Folks Dressed Up Like Eskimos

Everybody knows a turkey and some mistletoe helps to make the season bright, but not many people know how Eskimos dress.

Eskimos (in Canada, at least) generally prefer to be referred to as Inuit, which means "people" in Inuktitut, the language of the Inuit. Inuit have a variety of modes of dress.

This website shows you the diversity of Inuit style, so you can visualize it better, when you hear the song during this Christmas season.

Let's challenge the stereotypes! Email me your pictures at folksdresseduplikeeskimos@gmail.com

Nakurmiik!!

Joseph Flowers, Inuk from Nunatsiavut and Nunavik

Merry Christmas. Have you dressed up like Eskimos on this special day?

This is a couple of photos of me and my Dad. He’s standing in front of a statue of Guy Lafleur, who was one of the greatest hockey players of his generation, and indeed, one of the best of all time. I grew up watching my Dad watch hockey, and I eventually gained an appreciation for it, too. I remember the playoffs of 1986 when Patrick Roy starred in net for the Canadians as they took home the cup playing against Calgary. 

Dad and I have been to several Canadiens games together. He tells me that growing up as a young Inuk on the Northern Labrador coast, the Montreal Forum was like a holy land. I grew up to develop the same sense of reverence for the Montreal Canadiens and their arena. 

During the 100th anniversary celebration of the Montreal team, the team built a centennial plaza, which included this statue of Guy Lafleur. My sister and I bought Dad a commemorative brick that was laid in the centrepiece of the plaza. It says “W.H. Flowers Labradorian Fan Since 1951”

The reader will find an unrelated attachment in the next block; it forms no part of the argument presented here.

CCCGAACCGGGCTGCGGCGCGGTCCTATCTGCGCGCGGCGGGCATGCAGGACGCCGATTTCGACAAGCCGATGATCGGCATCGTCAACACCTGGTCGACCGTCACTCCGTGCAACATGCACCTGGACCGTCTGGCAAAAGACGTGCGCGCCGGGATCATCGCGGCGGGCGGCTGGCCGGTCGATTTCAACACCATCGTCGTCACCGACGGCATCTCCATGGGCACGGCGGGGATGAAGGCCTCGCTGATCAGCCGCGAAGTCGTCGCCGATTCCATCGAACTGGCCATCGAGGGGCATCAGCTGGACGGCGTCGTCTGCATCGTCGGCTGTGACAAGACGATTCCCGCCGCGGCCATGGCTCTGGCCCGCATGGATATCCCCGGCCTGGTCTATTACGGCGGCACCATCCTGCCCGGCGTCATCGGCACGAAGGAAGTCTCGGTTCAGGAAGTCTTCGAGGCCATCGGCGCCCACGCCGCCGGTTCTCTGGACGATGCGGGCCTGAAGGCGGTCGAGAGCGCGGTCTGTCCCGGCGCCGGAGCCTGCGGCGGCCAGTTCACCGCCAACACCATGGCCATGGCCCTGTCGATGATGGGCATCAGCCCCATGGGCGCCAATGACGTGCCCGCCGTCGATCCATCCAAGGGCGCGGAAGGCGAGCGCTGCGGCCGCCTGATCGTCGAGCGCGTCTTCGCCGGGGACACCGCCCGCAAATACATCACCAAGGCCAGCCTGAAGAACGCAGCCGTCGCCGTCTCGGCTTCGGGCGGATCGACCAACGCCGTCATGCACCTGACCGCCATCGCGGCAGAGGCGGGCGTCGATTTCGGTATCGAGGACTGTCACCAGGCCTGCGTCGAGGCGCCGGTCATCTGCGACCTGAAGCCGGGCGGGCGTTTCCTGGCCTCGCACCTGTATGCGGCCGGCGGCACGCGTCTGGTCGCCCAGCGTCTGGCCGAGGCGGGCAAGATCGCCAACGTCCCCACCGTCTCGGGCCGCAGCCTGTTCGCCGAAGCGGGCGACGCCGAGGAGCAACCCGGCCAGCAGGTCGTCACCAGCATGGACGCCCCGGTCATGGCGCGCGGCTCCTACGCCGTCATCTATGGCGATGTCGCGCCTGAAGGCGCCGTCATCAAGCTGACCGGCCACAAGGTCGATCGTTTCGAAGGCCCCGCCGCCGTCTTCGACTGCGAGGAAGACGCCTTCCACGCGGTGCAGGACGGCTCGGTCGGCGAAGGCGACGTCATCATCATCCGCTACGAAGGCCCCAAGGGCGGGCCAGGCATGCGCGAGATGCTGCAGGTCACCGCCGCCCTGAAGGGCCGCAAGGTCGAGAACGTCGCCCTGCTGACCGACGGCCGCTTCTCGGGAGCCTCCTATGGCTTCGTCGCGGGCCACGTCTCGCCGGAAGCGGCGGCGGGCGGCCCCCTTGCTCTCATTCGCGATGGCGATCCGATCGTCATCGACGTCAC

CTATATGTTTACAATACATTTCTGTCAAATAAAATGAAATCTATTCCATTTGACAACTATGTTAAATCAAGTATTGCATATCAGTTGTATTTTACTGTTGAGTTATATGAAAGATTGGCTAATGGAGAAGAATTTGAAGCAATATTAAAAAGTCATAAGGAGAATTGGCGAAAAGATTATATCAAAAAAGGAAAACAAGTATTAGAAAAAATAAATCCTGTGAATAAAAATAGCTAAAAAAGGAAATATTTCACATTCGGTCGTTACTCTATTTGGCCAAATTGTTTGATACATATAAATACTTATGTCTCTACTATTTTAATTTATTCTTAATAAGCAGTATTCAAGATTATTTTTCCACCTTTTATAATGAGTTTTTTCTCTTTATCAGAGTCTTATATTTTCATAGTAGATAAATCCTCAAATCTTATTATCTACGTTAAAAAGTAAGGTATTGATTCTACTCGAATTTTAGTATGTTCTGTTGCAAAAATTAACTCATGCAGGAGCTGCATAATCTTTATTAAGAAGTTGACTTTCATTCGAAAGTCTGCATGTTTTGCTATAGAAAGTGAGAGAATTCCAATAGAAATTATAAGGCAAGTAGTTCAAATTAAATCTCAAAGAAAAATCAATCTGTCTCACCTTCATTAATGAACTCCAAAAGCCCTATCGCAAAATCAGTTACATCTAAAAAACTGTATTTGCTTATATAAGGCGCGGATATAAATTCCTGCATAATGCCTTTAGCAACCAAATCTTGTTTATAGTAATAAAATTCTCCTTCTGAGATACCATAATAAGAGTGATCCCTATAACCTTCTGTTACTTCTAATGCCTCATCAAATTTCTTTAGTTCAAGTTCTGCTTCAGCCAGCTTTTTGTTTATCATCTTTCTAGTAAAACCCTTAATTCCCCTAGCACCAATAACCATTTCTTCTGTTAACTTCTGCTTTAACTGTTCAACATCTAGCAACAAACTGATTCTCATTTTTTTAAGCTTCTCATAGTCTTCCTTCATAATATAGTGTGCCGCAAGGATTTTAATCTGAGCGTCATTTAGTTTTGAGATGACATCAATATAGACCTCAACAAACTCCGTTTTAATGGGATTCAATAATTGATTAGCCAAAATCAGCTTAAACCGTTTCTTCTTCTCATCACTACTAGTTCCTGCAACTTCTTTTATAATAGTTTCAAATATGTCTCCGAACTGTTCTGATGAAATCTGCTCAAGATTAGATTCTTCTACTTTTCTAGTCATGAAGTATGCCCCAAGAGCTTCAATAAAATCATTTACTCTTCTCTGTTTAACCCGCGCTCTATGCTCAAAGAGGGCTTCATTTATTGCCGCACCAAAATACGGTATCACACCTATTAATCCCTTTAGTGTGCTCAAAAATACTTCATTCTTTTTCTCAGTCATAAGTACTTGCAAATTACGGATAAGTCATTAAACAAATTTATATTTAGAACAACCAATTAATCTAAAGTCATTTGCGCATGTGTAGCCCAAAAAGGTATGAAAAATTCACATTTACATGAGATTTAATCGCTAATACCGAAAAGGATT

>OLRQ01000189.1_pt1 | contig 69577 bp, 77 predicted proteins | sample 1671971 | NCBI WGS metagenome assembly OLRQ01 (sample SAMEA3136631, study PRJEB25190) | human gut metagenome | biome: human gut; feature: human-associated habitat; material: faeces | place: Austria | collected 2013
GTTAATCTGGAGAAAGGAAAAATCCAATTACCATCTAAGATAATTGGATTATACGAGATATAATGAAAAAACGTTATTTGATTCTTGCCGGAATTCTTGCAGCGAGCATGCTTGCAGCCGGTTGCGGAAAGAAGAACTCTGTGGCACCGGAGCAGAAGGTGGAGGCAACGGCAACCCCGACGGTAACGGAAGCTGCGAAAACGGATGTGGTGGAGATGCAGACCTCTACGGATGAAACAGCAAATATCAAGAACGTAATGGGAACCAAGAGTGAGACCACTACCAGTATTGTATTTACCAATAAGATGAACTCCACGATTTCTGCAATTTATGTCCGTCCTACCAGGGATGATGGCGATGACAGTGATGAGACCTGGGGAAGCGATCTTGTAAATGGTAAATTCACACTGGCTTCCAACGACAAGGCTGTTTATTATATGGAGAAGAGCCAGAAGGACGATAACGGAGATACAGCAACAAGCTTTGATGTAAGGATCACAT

Dad and I with my Uncle Tom and my brother Jesse, have shared the pleasure of watching the Canadiens play in the Montreal Forum in 1990, when we saw them play a three game homestand against the Los Angeles Kings, the Hartford Whalers and the New York Islanders. Dad and I later saw the Canadiens play a game in the Molson Centre (as it was called then) against the New York Rangers. These are good memories, sacred memories, that I carry with me. It is a good feeling, indeed a gift, to recall these exciting times on the special day we call Christmas.

This photo was taken in June of 2012, when my dad came to Montreal to attend my graduation from McGill Law school. We have good memories of that time.

Dad wears a Nautica shirt in this photo with Walking Shorts by Eddie Bauer and old fashioned sneakers, which some people call high tops. He says the sunglasses are made by an Italian company. 

I am wearing a Makivik Corporation Hat with a beaded pin which I made while visiting the Mohawk Territory of Kahnawa:ke. I also wear a t-shirt from Le Club Chasse et Peche in Montreal, my Lacoste Glasses, my wedding ring which I got from a jeweler named Maude Lapierre in Montreal, my UNIQLO windproof jeans which, if you follow this blog closely, you’ll recall I purchased in NYC last Christmas season, and I am also carrying my lululemon zip-up top. 

There’s also a picture of the brick which my sister and I bought for Dad.

Here is a picture of a friend of mine named Pujjuut with his cousin Kandace. They describe their clothing as a “traditional Inuit Siamese style outfit”

Here is a picture of a friend of mine named Pujjuut with his cousin Kandace. They describe their clothing as a “traditional Inuit Siamese style outfit”

Tanya sent me this photo for the blog. She said the photo is by Chris King, and in the photo, she is wearing a seal skin coat and a wool knitted cat hat.